The second task, adjust capping (STEP 702), also operates similarly to that described in the aforementioned “Multi-System Resource Capping”. The adjust capping function determines the amount of time that work units assigned to each resource group should be made non-dispatchable (capped) to limit resource consumption to the maximum value specified for that resource group in resource group maximum 134.

In particular, a length of time (the length is dependent on processor speed), is divided into a number of intervals, such as, for instance 64 intervals, and the adjust capping function calculates the number of intervals work units in each resource group are to be capped. It then sets an indicator corresponding to each of the 64 intervals indicating whether the resource group should be capped during that interval. These indicators form cap slice pattern 140. The cap bits are spread relatively evenly over the 64 intervals, as described in “Multi-System Resource Capping.”

A cap bit manipulator function of the system resource manager is invoked during each of the 64 intervals to check the cap bit patterns to determine which resource groups should be capped and sets the cap bits accordingly in the work unit control blocks for the work units. The cap bits are interrogated by dispatcher 120 to determine if a unit of work may be dispatched. In the present invention, a system administrator specifies a maximum value for the real-time serving resource groups and the capping function guarantees that the real-time serving applications consume no more than the specified maximum processor capacity.

One embodiment of the capping function is described in detail with reference to FIGS. 8-9. Referring to FIG. 8, initially, a check is made to determine whether there is another resource group with a maximum value and thus, needs to be processed, INQUIRY 800. If there are no other groups to be processed, then the function is complete and control flows to STEP 802.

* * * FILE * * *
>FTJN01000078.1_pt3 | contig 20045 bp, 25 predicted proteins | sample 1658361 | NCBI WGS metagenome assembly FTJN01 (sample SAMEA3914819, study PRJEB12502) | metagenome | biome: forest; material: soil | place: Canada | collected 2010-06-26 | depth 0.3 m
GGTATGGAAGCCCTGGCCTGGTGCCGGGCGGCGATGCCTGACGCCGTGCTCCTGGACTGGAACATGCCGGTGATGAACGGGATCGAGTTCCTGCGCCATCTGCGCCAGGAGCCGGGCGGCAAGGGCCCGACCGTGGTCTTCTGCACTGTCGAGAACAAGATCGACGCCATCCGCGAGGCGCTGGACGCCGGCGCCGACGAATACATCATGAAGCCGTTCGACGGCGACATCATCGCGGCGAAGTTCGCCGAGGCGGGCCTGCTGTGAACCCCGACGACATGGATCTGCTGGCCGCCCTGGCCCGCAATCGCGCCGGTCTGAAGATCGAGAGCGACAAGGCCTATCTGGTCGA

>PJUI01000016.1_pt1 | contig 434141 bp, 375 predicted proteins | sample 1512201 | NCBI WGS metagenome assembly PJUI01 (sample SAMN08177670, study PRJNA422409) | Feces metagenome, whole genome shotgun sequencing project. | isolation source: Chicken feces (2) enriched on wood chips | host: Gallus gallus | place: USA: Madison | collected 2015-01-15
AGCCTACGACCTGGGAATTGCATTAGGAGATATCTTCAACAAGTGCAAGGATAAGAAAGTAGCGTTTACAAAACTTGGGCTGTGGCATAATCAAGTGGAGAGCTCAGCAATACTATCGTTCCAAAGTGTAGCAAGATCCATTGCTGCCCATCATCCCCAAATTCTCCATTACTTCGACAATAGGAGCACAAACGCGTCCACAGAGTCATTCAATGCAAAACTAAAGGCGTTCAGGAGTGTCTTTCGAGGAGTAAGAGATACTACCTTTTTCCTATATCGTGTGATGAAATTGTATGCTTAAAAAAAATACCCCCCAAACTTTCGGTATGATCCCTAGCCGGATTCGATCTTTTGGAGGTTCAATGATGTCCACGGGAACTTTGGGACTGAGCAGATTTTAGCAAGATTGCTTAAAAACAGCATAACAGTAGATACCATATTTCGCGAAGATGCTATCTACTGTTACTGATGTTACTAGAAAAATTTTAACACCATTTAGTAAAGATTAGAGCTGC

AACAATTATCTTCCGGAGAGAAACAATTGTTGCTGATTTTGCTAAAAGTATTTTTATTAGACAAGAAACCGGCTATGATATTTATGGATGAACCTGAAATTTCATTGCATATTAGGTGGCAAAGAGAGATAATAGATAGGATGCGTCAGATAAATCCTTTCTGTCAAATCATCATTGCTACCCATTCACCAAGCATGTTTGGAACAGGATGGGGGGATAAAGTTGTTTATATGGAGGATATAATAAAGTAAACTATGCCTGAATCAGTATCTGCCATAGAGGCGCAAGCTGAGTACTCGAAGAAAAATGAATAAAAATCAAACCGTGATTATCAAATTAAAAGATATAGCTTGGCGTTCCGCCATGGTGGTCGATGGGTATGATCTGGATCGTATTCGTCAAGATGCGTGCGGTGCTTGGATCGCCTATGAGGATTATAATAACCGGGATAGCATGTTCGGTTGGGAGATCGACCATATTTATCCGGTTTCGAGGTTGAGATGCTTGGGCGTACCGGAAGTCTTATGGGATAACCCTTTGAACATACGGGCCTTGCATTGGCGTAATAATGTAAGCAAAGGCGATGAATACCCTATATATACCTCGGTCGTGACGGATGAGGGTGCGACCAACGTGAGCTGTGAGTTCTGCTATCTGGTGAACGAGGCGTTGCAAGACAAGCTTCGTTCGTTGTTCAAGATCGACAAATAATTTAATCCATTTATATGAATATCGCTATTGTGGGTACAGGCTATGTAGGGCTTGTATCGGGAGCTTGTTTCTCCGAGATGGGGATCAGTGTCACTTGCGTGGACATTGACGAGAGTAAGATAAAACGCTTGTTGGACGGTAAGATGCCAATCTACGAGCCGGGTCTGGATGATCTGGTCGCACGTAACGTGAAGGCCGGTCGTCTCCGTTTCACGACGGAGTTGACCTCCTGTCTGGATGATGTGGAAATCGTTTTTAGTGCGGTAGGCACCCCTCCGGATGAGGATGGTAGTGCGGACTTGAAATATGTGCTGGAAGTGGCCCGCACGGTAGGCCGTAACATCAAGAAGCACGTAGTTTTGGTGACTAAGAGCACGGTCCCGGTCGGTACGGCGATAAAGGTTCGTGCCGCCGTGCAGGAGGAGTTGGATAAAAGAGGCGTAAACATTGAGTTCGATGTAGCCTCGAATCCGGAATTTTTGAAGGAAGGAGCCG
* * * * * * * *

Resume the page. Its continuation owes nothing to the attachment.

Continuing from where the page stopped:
However, if there is another resource group to process, a check is made to determine whether the resource group either has cap slices set currently or is currently consuming more processor time than the specified maximum, STEP 804. If the result of this check is negative, control flows to STEP 800 to process the next resource group.

On the other hand, if cap slices are currently set or a resource group has exceeded its maximum, then control flows to STEP 806 to calculate the cap slices for the resource group.

At STEP 806, the number of processor service units allowed (i.e., maximum 134) is converted to a number of cap slices using the following steps:

1. Calculate the number of non-cap slices allowed as follows:

Non-Cap-Slices=SA*(TSLOW-CSLOW)/SEROW

Where:

SA—processor service units allowed (i.e., the maximum);

TSLOW—total number of slices over window (e.g., 6*64=384, a constant);

CSLOW—number of capped slices over a cap slice window, described below; and

SEROW—processor service units consumed over a service window, described below.